Use if statements to micromanage stack

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4

Should if statements be used to assist in the stack's memory de-allocation?

Example A:

        var objectHolder = new ObjectHolder();
        if (true)
        {
            List<DefinedObject> objectList;
            using (var sr = new GenericStreamReader<DefinedObject>())
            {
                objectList= sr.Get().ToList();
            }
            if (true)
            {
                var DOF = new DefinedObjectFactory();
                objectHolder.DefinedObjects = DOF.DefineObjects(objectList);
            }
        }
        //example endpoint

Example B:

        var objectHolder = new ObjectHolder();
        List<DefinedObject> objectList;
        using (var sr = new GenericStreamReader<DefinedObject>())
        {
         objectList= sr.Get().ToList();
        }
        var DOF = new DefinedObjectFactory();
        objectHolder.DefinedObjects = DOF.DefineObjects(objectList);
        //example endpoint

Will Example A have a lighter footprint on the stack when example endpoint is reached versus when example endpoint is reached in Example B??

2012-04-03 23:27
by Travis J
I'd be mildly surprised if they didn't translate to the exact same machine code - cHao 2012-04-03 23:30
@cHao - But isn't the memory going to be de-allocated when the variables go out of scope - Travis J 2012-04-03 23:31
Not necessarily. Locals are allocated at the beginning of the function, and would more than likely only get cleaned up when the function ends - cHao 2012-04-03 23:32


5

Based on the usage, I'm assuming DefinedObjectFactory is a class, not a struct. Therefore, the only thing that's on the stack is a reference to DefinedObjectFactory. The actual object is on the heap, and is controlled by the garbage collector.

The only stack space you're potentially saving is the space for a single pointer, so it's not worth it.

2012-04-03 23:48
by David Yaw


12

First off, the whole point of a stack-based allocation system is precisely that you do not need to optimize it in any way. Don't worry about it. The jitter is perfectly capable of realizing that a local will never be read or written again, and re-using its storage if it feels that's the best thing to do. Let the jitter do its job; it doesn't need your help. (*)

Rather, write your program so that local variables make sense to the reader. That's what you should be optimizing for.

Finally, there is never a need to say "if (true) { }" to introduce a new scope. Just introduce a new scope. It is perfectly legal to say:

void M()
{
    { // new scope
    }

    { // another one
    }
} 

(*) There is a situation where the jitter needs your help, and that is the situation where a local refers to an object on the heap that contains a resource that is going to be used by unmanaged code. The jitter does not know that unmanaged code is going to use the object's resources, and might decide that no one is using this object any more and clean it up early. The finalizer of the object might then release the resource on the finalizer thread while the unmanaged code is using the resource! An object is not guaranteed to stay alive just because a local variable is holding onto it. If the local variable is never read from again then the jitter can re-use its storage and tell the garbage collector that it is safe to collect the referred-to object, which will then potentially crash the unmanaged code. You can use KeepAlive to hint to the jitter that a particular object needs to remain alive and not be optimized away.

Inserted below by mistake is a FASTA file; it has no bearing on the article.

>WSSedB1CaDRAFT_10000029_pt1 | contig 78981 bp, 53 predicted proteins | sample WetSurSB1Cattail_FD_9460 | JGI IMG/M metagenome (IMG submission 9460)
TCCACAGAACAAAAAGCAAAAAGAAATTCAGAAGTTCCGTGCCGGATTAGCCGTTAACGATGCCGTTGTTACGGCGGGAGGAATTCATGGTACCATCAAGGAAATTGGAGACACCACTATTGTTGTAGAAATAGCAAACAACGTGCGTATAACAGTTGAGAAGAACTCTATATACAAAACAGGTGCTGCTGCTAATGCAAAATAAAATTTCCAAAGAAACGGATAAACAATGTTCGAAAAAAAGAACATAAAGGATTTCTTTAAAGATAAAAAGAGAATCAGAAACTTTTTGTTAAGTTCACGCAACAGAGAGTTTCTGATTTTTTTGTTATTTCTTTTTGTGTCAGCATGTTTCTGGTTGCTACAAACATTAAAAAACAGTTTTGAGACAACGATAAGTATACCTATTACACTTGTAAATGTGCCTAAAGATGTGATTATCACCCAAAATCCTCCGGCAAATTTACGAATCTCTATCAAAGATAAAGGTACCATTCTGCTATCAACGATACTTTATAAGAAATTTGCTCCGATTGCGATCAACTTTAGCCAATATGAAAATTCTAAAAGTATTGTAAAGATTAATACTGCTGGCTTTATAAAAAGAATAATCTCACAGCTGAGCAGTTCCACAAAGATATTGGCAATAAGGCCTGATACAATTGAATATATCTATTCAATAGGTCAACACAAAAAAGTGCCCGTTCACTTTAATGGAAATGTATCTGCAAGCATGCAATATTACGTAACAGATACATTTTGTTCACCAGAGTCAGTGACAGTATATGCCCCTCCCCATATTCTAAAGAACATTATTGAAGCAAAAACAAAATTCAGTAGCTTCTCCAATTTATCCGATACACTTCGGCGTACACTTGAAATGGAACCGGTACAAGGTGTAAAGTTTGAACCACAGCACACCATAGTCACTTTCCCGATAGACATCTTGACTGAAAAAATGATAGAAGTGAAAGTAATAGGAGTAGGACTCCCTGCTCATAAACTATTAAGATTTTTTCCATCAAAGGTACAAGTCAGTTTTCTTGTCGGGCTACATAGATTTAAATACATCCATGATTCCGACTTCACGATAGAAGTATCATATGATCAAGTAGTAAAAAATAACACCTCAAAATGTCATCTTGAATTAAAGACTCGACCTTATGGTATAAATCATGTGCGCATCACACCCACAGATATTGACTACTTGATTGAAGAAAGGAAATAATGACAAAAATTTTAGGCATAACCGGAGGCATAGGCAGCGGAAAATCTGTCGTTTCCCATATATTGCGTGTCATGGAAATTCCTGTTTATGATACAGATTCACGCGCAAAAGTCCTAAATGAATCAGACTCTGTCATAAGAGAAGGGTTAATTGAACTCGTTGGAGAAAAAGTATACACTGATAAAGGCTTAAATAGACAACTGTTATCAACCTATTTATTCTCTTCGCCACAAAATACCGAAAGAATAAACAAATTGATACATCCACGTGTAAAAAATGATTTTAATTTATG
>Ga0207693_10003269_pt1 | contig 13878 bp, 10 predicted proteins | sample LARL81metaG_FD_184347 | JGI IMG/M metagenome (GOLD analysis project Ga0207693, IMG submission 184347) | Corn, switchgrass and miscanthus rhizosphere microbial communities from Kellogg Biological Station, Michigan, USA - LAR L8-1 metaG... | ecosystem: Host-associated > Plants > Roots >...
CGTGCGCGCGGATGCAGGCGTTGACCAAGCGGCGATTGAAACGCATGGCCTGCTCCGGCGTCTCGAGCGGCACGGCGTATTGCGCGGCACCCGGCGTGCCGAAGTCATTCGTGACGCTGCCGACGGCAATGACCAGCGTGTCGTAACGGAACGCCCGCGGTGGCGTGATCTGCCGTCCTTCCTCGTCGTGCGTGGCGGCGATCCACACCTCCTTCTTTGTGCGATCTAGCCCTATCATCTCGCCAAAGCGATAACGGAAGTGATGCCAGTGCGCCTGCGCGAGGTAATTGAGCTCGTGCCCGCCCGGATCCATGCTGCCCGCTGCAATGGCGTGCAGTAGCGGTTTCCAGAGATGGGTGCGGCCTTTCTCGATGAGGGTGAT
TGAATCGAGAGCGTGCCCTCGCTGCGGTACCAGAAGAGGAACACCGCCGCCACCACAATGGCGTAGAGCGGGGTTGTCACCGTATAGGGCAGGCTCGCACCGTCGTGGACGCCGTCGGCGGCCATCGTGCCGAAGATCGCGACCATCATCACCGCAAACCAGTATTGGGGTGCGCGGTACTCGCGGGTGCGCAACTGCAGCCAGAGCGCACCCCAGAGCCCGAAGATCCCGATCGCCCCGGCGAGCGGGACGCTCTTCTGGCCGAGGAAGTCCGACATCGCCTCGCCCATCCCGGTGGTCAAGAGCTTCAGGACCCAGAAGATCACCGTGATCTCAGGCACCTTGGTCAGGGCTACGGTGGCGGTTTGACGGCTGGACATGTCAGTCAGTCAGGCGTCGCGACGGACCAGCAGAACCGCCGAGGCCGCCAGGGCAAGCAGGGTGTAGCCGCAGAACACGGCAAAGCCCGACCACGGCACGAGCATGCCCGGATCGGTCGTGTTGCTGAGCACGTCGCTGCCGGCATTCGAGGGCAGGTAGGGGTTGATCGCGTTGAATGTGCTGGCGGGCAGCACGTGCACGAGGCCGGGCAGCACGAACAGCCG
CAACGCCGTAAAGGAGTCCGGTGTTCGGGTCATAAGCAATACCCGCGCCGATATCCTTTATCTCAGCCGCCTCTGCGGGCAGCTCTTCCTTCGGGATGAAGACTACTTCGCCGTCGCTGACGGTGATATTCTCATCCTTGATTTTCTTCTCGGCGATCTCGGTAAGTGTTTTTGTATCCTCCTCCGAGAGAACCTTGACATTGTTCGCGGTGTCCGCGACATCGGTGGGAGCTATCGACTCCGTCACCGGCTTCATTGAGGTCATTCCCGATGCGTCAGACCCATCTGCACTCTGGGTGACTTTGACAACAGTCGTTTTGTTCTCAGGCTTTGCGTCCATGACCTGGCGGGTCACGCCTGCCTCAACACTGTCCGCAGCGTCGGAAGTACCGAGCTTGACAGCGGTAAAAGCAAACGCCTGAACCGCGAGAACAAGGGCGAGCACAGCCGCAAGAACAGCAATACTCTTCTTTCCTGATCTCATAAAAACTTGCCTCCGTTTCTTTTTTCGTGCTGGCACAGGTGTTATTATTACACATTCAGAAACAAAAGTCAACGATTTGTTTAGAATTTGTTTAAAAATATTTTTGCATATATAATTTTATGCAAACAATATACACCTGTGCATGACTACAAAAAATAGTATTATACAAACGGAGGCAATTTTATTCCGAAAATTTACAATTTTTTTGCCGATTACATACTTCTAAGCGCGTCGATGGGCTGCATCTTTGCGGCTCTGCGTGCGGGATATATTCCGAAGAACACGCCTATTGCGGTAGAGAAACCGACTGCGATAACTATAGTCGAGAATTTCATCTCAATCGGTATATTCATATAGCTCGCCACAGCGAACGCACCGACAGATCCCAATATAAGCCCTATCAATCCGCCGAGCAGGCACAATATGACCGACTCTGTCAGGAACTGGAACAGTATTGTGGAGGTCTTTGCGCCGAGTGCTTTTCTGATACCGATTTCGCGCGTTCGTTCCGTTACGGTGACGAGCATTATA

2012-04-04 00:12
by Eric Lippert


7

if(true) will be compiled out in optimized build (the only build where variable lifespan is shorter than whole method) - so there is absolutely no difference between two versions you've suggested.

2012-04-03 23:33
by Alexei Levenkov


1

Even if this does make some difference, I think it's very likely that you're worrying about the wrong things. Is stack space allocation really an issue for your app?

In general, doing "clever" things in code for the sake of micro-optimizations is usually not worth it. It's usually a much better idea to write your code in the most clean and straightforward way possible. After doing that, if you find you actually have some perf/scalability problems (based on doing actual measurements), you can choose to rewrite/optimize the parts that are bottlenecks.

Most times you'll find that the clean/straightforward/readable version of the code performs just fine. And if it doesn't, the problems are probably not in the places you thought they were.

2012-04-03 23:40
by triangle_man
Absolutely true, but I find this question is often asked by people who don't understand the GC properly and therefore don't trust it. Like a hyper NIH syndrome or something - Russ Clarke 2012-04-03 23:42


0

There's only one thing you can guarantee about de-allocation and garbage collection - it will happen at some stage.

As other people have said, the only thing your if(true) will achieve is being optimised out by the Jitter.

You're already using a using(..) { } pattern so instead of using the if(true) block I'd refactor your code to support this:

if (true)
{
   var DOF = new DefinedObjectFactory();
   objectHolder.DefinedObjects = DOF.DefineObjects(objectList);
}

To:

using (var DOF = new DefinedObjectFactory())
{
   objectHolder.DefinedObjects = DOF.DefineObjects(objectList);
}

And see if that helps.

There is one otherthing that you can try but it's absolutely not recommended for production code as you shouldn't pre-empt the memory manager, but that is simply add a call to

GC.Collect();

When you exit your blocks.

I don't think it'll help but it might demonstrate to you why it's generally not worth worrying about scope and de-allocation.

2012-04-03 23:41
by Russ Clarke